Dark days for South African berry export industry as ongoing port strike stops exports

Cape Town inland view Adobe

South African Berry association Berries ZA has aid that even if the current port strike is resolved tomorrow, the resulting backlog would take weeks to clear up.

So far, transport authority Transnet and the striking unions have been unable to resolve the strike, with unions rejecting the latest offer.

Berries ZA said that it was ”gravely concerned” about the outlook for the berry industry with no end to the current strike in sight.

“Despite engagements with Transnet last week, no contingency plans have been put in place to ensure shipments of berries continue leaving South African ports,” the association said.

“As a result, more than 80 containers of berries destined for European markets have been sitting at the ports, with the strike currently costing the industry more than R134m a week and putting thousands of jobs at risk.”

”Even if a solution to the current impasse is found in the next day or two, the backlog in the berry value chain will take weeks to clear resulting in hundreds of millions of rand in further losses for the sector,” Berries ZA stated.

There are now also indications that other fruit export categories are also severely affected by the strike. One unconfirmed report spoke of many containers with apples for export being trapped at Cape Town port, while the first stonefruit shipments of the new season are due to be sent this week.

Citrus is also still being shipped in containers from various ports and will be affected by the strike.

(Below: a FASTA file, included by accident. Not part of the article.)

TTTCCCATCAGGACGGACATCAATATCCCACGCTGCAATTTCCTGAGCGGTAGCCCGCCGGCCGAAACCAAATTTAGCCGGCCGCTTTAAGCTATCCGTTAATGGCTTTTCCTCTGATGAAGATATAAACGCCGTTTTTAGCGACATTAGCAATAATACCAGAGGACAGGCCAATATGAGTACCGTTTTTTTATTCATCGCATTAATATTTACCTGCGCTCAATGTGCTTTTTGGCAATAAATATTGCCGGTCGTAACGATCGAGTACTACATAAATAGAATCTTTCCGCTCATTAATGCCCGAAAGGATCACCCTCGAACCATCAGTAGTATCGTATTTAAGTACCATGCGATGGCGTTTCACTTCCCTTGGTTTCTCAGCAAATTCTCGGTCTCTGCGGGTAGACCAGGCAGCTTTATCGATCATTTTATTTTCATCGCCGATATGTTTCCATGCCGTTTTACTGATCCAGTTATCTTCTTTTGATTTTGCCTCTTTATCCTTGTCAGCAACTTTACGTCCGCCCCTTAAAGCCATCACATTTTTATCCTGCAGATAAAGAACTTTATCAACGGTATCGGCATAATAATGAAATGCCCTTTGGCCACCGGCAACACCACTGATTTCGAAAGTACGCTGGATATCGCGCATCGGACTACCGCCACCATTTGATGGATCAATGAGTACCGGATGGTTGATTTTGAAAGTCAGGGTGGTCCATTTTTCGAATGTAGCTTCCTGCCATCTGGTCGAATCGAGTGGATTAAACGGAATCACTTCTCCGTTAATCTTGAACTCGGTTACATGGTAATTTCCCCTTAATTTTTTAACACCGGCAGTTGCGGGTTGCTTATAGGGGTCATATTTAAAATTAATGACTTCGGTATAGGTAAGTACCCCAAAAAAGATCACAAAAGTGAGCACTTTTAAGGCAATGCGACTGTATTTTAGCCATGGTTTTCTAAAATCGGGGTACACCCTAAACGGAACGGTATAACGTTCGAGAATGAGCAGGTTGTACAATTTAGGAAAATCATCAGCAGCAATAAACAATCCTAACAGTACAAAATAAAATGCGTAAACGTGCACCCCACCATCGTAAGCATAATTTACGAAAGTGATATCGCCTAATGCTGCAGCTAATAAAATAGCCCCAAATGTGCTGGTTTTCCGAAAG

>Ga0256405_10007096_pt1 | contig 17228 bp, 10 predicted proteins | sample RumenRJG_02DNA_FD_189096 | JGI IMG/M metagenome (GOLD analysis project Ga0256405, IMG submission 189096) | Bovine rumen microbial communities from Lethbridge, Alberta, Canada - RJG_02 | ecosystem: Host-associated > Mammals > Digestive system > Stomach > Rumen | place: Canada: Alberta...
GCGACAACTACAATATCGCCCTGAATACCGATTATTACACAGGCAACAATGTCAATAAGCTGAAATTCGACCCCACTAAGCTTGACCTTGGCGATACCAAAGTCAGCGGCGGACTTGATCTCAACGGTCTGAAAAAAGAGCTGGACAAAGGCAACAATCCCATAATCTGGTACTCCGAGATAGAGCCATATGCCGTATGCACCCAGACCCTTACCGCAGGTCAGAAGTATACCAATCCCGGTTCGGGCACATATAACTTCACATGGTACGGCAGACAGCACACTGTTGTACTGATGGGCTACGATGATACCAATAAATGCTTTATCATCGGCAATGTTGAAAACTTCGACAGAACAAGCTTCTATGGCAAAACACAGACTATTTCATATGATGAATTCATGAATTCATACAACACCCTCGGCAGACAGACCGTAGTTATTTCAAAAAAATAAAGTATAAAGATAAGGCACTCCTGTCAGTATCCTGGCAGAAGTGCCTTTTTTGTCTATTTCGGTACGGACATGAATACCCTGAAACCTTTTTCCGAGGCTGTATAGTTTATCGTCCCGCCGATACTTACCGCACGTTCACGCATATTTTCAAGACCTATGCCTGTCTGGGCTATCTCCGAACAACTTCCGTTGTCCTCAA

Berries ZA said that the disruption to the country’s exports had come at a time when load-shedding, due to collapses in the country’s electricity supply infrastructure, was already undermining South Africa’s cold chain systems and therefore the ability to meet international standards.

“Together with the Transnet disruption, these challenges pose long-term threats to South Africa’s reputation as an exporter and perception as a reliable supplier of high-quality produce.”

The statement said that despite the Transnet Executive team indicating they would put contingencies plans in place to ensure critical goods would continue being exported during the strike, this has not materialised.

“That this scenario was not adequately planned for in advance points to poor leadership at the ports authority, which has put South Africa’s entire economy at risk.”

This includes the livelihoods of 30,000 workers in the berry industry, with at least 90 per cent of these employees being economically vulnerable women in rural communities.

The daily cost of the strike has been suggested as running into R1bn per day, the statement continued.

Berries ZA said that in the light of this the country should reconsider the current Transnet monopoly on port operations.

“The berry industry alone was expected to contribute at least R3bn in export revenue this season, which now stands to be lost. South African businesses need alternatives to the deeply troubled Transnet-operated ports. It is therefore essential the government as well as the Competition Commission review the impact of the status quo on South African businesses and livelihoods.”

The association insisted that the ports authority put emergency plans in place to mitigate the impact of the current strike on the economy.

“These plans must also include action steps to clear the ever-growing backlogs across a range of critical industries as quickly as possible, once the strike ends.”